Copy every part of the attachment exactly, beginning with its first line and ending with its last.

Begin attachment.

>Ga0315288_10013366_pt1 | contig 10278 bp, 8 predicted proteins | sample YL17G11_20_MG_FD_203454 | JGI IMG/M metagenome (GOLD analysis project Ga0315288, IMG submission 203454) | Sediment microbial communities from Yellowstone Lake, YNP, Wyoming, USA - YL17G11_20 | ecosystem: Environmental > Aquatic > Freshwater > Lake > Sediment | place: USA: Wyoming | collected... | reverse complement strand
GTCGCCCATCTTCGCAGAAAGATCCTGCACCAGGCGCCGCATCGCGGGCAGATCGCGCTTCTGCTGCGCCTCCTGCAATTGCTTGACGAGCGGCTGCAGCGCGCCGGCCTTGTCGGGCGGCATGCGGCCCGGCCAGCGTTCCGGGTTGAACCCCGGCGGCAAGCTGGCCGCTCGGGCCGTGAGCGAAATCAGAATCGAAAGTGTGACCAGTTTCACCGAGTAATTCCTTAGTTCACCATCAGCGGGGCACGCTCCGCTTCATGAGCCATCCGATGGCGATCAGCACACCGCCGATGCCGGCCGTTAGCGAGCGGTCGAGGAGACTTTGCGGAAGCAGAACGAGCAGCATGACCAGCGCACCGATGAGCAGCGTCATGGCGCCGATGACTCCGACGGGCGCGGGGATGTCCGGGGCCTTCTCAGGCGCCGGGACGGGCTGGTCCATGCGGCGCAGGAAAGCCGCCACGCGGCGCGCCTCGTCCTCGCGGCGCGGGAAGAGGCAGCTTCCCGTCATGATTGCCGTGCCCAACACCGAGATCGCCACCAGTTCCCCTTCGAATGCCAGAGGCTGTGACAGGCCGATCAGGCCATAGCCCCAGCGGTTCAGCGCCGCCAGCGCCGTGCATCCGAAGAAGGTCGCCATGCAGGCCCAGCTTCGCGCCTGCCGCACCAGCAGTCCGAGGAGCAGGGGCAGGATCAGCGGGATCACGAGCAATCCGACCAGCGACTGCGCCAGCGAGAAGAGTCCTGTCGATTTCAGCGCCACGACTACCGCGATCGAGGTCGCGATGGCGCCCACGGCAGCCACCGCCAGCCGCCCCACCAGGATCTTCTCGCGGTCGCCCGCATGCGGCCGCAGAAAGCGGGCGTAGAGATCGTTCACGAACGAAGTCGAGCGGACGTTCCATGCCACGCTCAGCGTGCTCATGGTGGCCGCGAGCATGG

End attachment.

>Ga0315288_10013366_pt1 | contig 10278 bp, 8 predicted proteins | sample YL17G11_20_MG_FD_203454 | JGI IMG/M metagenome (GOLD analysis project Ga0315288, IMG submission 203454) | Sediment microbial communities from Yellowstone Lake, YNP, Wyoming, USA - YL17G11_20 | ecosystem: Environmental > Aquatic > Freshwater > Lake > Sediment | place: USA: Wyoming | collected... | reverse complement strand
GTCGCCCATCTTCGCAGAAAGATCCTGCACCAGGCGCCGCATCGCGGGCAGATCGCGCTTCTGCTGCGCCTCCTGCAATTGCTTGACGAGCGGCTGCAGCGCGCCGGCCTTGTCGGGCGGCATGCGGCCCGGCCAGCGTTCCGGGTTGAACCCCGGCGGCAAGCTGGCCGCTCGGGCCGTGAGCGAAATCAGAATCGAAAGTGTGACCAGTTTCACCGAGTAATTCCTTAGTTCACCATCAGCGGGGCACGCTCCGCTTCATGAGCCATCCGATGGCGATCAGCACACCGCCGATGCCGGCCGTTAGCGAGCGGTCGAGGAGACTTTGCGGAAGCAGAACGAGCAGCATGACCAGCGCACCGATGAGCAGCGTCATGGCGCCGATGACTCCGACGGGCGCGGGGATGTCCGGGGCCTTCTCAGGCGCCGGGACGGGCTGGTCCATGCGGCGCAGGAAAGCCGCCACGCGGCGCGCCTCGTCCTCGCGGCGCGGGAAGAGGCAGCTTCCCGTCATGATTGCCGTGCCCAACACCGAGATCGCCACCAGTTCCCCTTCGAATGCCAGAGGCTGTGACAGGCCGATCAGGCCATAGCCCCAGCGGTTCAGCGCCGCCAGCGCCGTGCATCCGAAGAAGGTCGCCATGCAGGCCCAGCTTCGCGCCTGCCGCACCAGCAGTCCGAGGAGCAGGGGCAGGATCAGCGGGATCACGAGCAATCCGACCAGCGACTGCGCCAGCGAGAAGAGTCCTGTCGATTTCAGCGCCACGACTACCGCGATCGAGGTCGCGATGGCGCCCACGGCAGCCACCGCCAGCCGCCCCACCAGGATCTTCTCGCGGTCGCCCGCATGCGGCCGCAGAAAGCGGGCGTAGAGATCGTTCACGAACGAAGTCGAGCGGACGTTCCATGCCACGCTCAGCGTGCTCATGGTGGCCGCGAGCATGG